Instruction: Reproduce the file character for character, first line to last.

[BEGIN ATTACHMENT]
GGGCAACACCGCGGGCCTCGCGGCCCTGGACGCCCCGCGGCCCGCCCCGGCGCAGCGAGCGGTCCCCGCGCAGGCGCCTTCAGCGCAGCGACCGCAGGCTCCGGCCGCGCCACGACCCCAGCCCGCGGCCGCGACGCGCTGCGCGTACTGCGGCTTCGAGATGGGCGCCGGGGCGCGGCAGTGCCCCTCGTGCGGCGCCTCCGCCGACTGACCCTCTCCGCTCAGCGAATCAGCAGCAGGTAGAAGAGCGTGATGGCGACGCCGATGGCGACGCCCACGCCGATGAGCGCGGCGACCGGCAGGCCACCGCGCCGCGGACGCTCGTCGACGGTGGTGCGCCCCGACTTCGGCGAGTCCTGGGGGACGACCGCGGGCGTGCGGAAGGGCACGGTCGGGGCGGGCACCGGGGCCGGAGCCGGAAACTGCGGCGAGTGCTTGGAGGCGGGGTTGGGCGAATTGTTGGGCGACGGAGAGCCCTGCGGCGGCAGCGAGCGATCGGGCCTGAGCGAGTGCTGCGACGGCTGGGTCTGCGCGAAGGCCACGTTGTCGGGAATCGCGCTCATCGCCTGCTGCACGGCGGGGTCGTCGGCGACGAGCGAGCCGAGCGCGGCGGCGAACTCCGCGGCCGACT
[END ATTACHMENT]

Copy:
GGGCAACACCGCGGGCCTCGCGGCCCTGGACGCCCCGCGGCCCGCCCCGGCGCAGCGAGCGGTCCCCGCGCAGGCGCCTTCAGCGCAGCGACCGCAGGCTCCGGCCGCGCCACGACCCCAGCCCGCGGCCGCGACGCGCTGCGCGTACTGCGGCTTCGAGATGGGCGCCGGGGCGCGGCAGTGCCCCTCGTGCGGCGCCTCCGCCGACTGACCCTCTCCGCTCAGCGAATCAGCAGCAGGTAGAAGAGCGTGATGGCGACGCCGATGGCGACGCCCACGCCGATGAGCGCGGCGACCGGCAGGCCACCGCGCCGCGGACGCTCGTCGACGGTGGTGCGCCCCGACTTCGGCGAGTCCTGGGGGACGACCGCGGGCGTGCGGAAGGGCACGGTCGGGGCGGGCACCGGGGCCGGAGCCGGAAACTGCGGCGAGTGCTTGGAGGCGGGGTTGGGCGAATTGTTGGGCGACGGAGAGCCCTGCGGCGGCAGCGAGCGATCGGGCCTGAGCGAGTGCTGCGACGGCTGGGTCTGCGCGAAGGCCACGTTGTCGGGAATCGCGCTCATCGCCTGCTGCACGGCGGGGTCGTCGGCGACGAGCGAGCCGAGCGCGGCGGCGAACTCCGCGGCCGACT